Recently I wondered why my router shows a constant downstream of 5 MBit/s, while I am downloading almost no data. I discovered the "packet logging" function of my router, with which I was able to log all the traffic in the wireshark format. And I recognized that 80% of the downstream traffic was not for my IP address, so it just gets discarded (probably). When tapping the "internet interface" of my router, I could see the downstream packets of IP-adresses that is not mine: Mail addresses from other people, DNS query responses from other people, http-responses from other people...

My question: The fact that I can see other people's downstream, is this normal or is it a misconfiguration on the side of the ISP?

I doubt that it's normal, because this causes a lot of unnecessary traffic, which is bad for me, bad for the ISP and also a data privacy issue for everyone.

  • 2
    That isn't normal, what sort of connectivity do you have?
    – NickW
    Mar 14, 2014 at 11:31
  • 4
    Something is very badly configured at the lower levels, do as SvW suggests.
    – NickW
    Mar 14, 2014 at 11:38
  • 14
    Note that this means your data is being seen by other customers.
    – Adam Davis
    Mar 14, 2014 at 14:10
  • 1
    This isn't about professional IT and thus isn't on topic for Server Fault. Flagged for migration to Super User. Mar 14, 2014 at 23:25
  • 3
    @BlacklightShining if I had the same problem I would just look on google and it will give me server fault, since it's already here ;)
    – Braiam
    Mar 15, 2014 at 16:57

3 Answers 3


It has been a while since I consulted to the telecom industry so I am going off of what is still likely.

For DSL, this is sub-par. You should never see traffic destined for another IP address. I would check with your provider. This is not a standard configuration and it is likely that there are some settings in the RedBack that are not right. Each connection should be segmented and the bandwidth you are paying for by contract is being wasted. DSL connections are frame connections when you whittle through all of the protocols. This means that your frame connection must only see the traffic for your segment.

For Cable, this is normal. Cable is segmented by neighborhoods depending upon area saturation. A neighborhood could be many miles or one block. This is normal since cable is not a frame connection but based upon broadcast standards much like ethernet over thin-net/thick-net back in the day. Your cable router may or may not enforce network segmentation depending upon the router, either by age or by model. Cable connections almost always see traffic on the WAN side that is not intended for the LAN. But sometimes WAN traffic can be seen on the LAN side. This is not unusual even today with the larger carriers.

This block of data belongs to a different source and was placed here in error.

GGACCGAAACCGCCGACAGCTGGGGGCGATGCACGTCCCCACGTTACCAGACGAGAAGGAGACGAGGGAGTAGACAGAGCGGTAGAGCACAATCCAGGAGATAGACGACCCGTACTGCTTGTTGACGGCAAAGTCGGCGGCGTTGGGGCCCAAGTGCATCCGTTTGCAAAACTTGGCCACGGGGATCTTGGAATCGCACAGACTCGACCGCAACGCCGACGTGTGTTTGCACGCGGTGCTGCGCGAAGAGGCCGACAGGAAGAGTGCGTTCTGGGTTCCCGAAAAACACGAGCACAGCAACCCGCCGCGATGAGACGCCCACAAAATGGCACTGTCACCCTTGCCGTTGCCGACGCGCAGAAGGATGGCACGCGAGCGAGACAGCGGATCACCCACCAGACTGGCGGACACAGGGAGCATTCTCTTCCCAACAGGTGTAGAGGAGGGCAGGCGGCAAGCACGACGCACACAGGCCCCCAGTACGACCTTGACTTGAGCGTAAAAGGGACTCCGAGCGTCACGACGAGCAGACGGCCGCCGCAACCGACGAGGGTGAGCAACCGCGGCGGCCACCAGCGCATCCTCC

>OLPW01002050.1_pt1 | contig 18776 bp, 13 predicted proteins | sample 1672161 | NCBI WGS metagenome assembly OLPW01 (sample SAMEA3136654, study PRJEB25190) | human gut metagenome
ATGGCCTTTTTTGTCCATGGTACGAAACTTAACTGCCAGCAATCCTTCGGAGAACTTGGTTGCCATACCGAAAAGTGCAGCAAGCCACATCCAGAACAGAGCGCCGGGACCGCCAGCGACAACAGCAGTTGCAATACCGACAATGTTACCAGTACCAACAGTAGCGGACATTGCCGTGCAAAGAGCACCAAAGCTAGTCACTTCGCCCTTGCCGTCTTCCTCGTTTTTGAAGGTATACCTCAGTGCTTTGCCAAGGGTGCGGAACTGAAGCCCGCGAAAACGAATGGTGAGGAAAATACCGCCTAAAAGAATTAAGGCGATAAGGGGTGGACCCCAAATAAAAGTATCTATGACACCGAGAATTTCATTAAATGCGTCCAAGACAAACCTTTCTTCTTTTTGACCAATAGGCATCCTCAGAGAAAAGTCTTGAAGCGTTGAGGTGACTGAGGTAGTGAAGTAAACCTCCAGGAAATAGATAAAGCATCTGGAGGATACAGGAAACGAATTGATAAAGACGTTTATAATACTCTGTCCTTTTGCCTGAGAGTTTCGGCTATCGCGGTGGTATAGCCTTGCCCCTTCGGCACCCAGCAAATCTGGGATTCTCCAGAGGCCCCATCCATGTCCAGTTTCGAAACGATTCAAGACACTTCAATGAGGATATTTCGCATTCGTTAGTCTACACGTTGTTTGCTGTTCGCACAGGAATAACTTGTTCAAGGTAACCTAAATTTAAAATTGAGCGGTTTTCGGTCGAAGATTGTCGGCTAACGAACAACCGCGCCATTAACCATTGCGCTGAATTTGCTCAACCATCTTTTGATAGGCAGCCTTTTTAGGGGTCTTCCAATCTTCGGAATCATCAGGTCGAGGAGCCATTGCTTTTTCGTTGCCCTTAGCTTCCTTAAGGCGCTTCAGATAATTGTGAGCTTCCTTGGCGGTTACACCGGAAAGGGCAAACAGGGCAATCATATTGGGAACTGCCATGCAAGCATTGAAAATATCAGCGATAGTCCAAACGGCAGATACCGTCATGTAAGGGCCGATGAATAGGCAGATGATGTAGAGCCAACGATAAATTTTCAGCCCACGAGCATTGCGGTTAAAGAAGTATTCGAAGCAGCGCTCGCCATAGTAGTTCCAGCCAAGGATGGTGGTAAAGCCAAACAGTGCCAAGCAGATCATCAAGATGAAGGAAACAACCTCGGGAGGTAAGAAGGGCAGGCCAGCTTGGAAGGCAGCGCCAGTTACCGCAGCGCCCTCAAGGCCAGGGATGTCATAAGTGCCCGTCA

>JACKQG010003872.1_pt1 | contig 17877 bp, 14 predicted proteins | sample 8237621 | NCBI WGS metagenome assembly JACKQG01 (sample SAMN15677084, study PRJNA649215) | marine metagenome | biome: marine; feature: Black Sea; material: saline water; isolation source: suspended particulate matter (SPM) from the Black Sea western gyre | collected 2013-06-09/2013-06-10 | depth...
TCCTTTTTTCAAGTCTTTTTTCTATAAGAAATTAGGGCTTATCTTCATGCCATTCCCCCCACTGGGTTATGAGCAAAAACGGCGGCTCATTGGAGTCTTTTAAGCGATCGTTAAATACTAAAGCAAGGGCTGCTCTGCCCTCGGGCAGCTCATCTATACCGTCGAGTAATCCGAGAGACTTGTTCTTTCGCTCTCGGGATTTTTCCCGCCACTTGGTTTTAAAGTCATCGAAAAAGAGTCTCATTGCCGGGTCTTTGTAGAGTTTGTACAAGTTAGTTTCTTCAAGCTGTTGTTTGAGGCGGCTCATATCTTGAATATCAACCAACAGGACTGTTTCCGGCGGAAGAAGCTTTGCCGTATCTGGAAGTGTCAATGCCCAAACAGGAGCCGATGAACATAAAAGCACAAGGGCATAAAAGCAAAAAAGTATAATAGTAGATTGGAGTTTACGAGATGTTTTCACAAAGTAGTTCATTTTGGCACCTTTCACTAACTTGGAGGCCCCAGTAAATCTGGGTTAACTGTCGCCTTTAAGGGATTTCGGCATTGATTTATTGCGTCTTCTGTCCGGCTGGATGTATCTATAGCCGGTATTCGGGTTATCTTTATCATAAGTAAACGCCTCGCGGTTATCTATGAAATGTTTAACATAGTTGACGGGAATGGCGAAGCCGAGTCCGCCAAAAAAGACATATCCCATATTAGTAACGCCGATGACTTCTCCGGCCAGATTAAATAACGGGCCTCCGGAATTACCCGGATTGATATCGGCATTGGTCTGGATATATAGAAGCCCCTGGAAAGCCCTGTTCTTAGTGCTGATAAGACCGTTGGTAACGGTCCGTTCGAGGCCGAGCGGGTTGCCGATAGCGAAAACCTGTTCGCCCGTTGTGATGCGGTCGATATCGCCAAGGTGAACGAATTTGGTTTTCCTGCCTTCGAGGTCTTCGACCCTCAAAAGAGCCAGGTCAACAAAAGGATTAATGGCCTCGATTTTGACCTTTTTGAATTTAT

• Wouldn't you have encryption on a cable network?
    – thejh
    Mar 16, 2014 at 15:22
  • I guess it depends on the carrier. Encryption aside, if traffic is making it's way to the LAN side, it is actually trivial to examine the traffic with the right tools and experience. In fact, it may be trivial to sniff the WAN side too. I used to have to examine traffic including encrypted data near daily with a hardware sniffer to solve network problems.
    – closetnoc
    Mar 16, 2014 at 16:35
  • I quoted a part of your answer in my question on Security SE.
    – unor
    Mar 19, 2014 at 0:00
  • I see it. Thanks. I posted an answer, but I am sure a better answer will come along soon.
    – closetnoc
    Mar 19, 2014 at 1:29
  • I also was under the impressions that all cable ISPs use BPI these days. Mar 23, 2014 at 0:12

No, this is not normal. Contact your provider to resolve this issue. When they can't, switch away ASAP.

  • This is normal if it's a shared connection such as cable. See the other answers here for more on that. The provider could try to disable in some way forwarding of WAN packets to the LAN side, but that makes little difference to the security; there's a fairly narrow range of attackers between those who wouldn't know the packets are being fowarded to their LAN anyway and those without the skills to get around the disabled forwarding. The correct approach, if you're on a shared connection like this, is to ensure that as much as possible your traffic to the network is encrypted, e.g., with a VPN.
    – cjs
    Oct 11, 2019 at 2:56

If it's cable, by definition it's shared circuit. Seeing other people's downstream under global logging of all packets would be normal.

Promisc mode cable gear would be an interesting anomaly but that sounds like exactly what is happening.

  • Major cable companies are going to generally route through fibre nodes, and only those nodes are "shared circuit". No cable ISP in the United States would have such a configuration that would make this possible. Mar 15, 2014 at 12:37

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